"It is impossible to achieve inner peace when you are full of hate, suspicion and fear," the Buddhist spiritual leader told 5,500 people who packed Barton Hall for the first of his three public appearances during a two-day visit to Ithaca.
"Taking care of others is the best guarantee for your own happy future," said the 72-year-old exiled Tibetan leader and Nobel laureate.
The visit to the Ivy League school in upstate New York was organized by Namgyal Monastery Institute of Buddhist Studies. The Dalai Lama came to Ithaca to visit and bless the site of the new Namgyal temple, which is the home of the Namgyal branch in North America.
As part of his visit, the Dalai Lama had a sold-out appearance scheduled Wednesday at Ithaca College, where he was to lecture on "Eight Verses for Training the Mind."
Wednesday, he plans to lead an interfaith session, "Prayers for World Peace," at the State Theater in downtown Ithaca, and over the weekend, he will be speaking to an even larger audience, at Radio City Music Hall in New York City.
Speaking on the Cornell campus Tuesday, the Tibetan Buddhist leader told listeners that his talk would be informal - "sometimes formality itself creates bad air," he said. At times, he emitted a deep, booming laugh as he reacted to his own quips; other times his voice rose to a high pitch as he sought to emphasize his words.
People lined up two hours before the speech to get inside Barton Hall. Another 2,000 students and faculty packed into Bailey and Kennedy halls to watch a telecast of the speech. Countless more in the community watched on cable television and the Internet.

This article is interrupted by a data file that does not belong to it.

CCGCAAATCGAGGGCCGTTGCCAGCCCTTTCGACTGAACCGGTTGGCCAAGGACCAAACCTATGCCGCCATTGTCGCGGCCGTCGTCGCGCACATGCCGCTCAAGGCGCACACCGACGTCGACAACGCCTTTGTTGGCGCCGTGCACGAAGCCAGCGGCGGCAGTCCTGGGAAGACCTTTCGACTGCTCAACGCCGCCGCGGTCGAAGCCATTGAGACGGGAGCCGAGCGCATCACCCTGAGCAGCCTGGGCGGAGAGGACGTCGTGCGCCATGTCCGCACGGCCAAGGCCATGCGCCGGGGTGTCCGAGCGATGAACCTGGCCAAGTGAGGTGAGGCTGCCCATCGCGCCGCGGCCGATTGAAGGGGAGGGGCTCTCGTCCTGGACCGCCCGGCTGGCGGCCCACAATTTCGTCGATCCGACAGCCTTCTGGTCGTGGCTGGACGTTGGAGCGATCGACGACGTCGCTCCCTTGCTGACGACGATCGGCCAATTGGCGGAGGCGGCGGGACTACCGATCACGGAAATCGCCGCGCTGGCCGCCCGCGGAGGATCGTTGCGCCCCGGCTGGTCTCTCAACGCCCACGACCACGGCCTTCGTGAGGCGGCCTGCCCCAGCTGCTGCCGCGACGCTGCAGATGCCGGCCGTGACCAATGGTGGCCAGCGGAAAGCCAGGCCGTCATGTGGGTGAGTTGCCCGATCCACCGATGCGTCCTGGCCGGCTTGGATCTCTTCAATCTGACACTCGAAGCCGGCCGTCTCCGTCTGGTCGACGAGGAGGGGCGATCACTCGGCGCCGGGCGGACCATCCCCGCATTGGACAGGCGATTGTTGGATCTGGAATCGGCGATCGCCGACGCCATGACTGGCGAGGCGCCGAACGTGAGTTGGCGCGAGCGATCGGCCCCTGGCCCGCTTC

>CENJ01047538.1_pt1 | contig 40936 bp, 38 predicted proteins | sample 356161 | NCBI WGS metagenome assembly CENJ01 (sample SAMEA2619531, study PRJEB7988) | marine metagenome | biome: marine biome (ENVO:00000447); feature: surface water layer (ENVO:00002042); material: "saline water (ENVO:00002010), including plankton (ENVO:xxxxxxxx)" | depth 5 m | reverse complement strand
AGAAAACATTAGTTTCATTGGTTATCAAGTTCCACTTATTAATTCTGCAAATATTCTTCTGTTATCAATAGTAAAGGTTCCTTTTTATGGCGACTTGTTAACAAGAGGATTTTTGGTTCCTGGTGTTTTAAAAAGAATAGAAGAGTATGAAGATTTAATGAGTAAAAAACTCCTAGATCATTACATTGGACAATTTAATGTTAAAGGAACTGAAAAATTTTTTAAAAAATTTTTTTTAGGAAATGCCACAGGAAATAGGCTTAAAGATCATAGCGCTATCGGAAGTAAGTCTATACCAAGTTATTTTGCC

The Dalai Lama told his audience - a mix of young and old - that the responsibility for achieving global peace lies not with the leaders of countries but with the people instead.
"Genuine peace must come through inner peace ..." he said.
"Many unnecessary problems we are facing today are because of my generation's mistakes and negligence."
"You are the people who have the opportunity to make a new ship of this planet," he said, singling out the college students in the crowd.
Nature has already equipped each individual with the potential to achieve inner peace, the Dalai Lama said, describing the human body as the ideal vessel for compassion because humans have "arms for hugging and teeth for smiling."
In another light moment, the Dalai Lama said he learned compassion through his mother's affections.
"Unless you are born from the lotus ... all humans have the same potential for compassion and love," he said.
Through reasoning and training, each person can "grow infinite, unbiased compassion," he said.
The Dalai Lama has led Tibet's government in exile in India since 1959. He has spent the last half-century as an international political leader, advocating for freedom of the people of Tibet, opposing violence and calling for respect of human rights worldwide. He won the Nobel Peace Prize in 1989.
By William Kates